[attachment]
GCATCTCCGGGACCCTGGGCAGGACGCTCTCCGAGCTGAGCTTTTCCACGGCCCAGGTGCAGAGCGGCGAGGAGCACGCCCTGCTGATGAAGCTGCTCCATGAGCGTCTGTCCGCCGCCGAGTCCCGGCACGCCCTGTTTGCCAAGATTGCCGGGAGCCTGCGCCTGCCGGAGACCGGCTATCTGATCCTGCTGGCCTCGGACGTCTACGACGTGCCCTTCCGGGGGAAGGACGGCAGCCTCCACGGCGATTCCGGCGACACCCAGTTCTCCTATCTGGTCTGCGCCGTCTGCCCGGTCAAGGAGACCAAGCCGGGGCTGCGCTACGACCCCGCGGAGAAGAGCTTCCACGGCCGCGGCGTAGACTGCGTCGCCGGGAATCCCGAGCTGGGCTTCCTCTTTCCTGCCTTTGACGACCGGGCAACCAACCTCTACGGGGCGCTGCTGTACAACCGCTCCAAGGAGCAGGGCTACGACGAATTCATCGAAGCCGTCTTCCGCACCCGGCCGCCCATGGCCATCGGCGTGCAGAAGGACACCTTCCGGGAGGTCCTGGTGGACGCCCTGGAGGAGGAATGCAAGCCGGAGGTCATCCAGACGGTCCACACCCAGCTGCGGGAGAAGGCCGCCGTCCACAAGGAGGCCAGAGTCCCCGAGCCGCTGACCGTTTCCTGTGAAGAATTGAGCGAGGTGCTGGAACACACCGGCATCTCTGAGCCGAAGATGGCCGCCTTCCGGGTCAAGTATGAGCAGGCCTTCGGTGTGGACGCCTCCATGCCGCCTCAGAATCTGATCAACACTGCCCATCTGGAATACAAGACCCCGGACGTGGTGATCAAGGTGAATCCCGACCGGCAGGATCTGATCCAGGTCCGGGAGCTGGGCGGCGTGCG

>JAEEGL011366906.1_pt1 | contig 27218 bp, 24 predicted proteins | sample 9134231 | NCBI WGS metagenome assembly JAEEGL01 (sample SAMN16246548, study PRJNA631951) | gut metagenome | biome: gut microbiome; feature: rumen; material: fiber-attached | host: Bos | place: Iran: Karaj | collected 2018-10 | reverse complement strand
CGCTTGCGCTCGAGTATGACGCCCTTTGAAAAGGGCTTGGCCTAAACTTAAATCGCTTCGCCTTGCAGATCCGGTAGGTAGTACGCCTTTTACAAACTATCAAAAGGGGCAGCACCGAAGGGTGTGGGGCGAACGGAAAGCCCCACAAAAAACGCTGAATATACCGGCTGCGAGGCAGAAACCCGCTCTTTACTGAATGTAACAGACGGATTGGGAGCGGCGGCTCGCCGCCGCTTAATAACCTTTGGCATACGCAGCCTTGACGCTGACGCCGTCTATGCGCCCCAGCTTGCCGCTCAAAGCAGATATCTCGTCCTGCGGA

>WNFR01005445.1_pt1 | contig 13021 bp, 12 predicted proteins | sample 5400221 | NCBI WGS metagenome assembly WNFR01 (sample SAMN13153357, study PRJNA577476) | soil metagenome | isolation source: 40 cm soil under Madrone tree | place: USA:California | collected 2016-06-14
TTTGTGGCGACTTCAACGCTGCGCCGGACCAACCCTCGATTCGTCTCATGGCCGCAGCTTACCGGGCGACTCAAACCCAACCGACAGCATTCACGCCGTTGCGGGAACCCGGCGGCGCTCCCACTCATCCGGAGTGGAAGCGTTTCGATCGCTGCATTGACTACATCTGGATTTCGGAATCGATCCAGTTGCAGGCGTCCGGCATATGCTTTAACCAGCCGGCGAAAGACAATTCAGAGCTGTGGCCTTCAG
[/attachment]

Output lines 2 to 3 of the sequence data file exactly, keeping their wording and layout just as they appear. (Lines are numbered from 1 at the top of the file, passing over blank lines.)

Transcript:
>JAEEGL011366906.1_pt1 | contig 27218 bp, 24 predicted proteins | sample 9134231 | NCBI WGS metagenome assembly JAEEGL01 (sample SAMN16246548, study PRJNA631951) | gut metagenome | biome: gut microbiome; feature: rumen; material: fiber-attached | host: Bos | place: Iran: Karaj | collected 2018-10 | reverse complement strand
CGCTTGCGCTCGAGTATGACGCCCTTTGAAAAGGGCTTGGCCTAAACTTAAATCGCTTCGCCTTGCAGATCCGGTAGGTAGTACGCCTTTTACAAACTATCAAAAGGGGCAGCACCGAAGGGTGTGGGGCGAACGGAAAGCCCCACAAAAAACGCTGAATATACCGGCTGCGAGGCAGAAACCCGCTCTTTACTGAATGTAACAGACGGATTGGGAGCGGCGGCTCGCCGCCGCTTAATAACCTTTGGCATACGCAGCCTTGACGCTGACGCCGTCTATGCGCCCCAGCTTGCCGCTCAAAGCAGATATCTCGTCCTGCGGA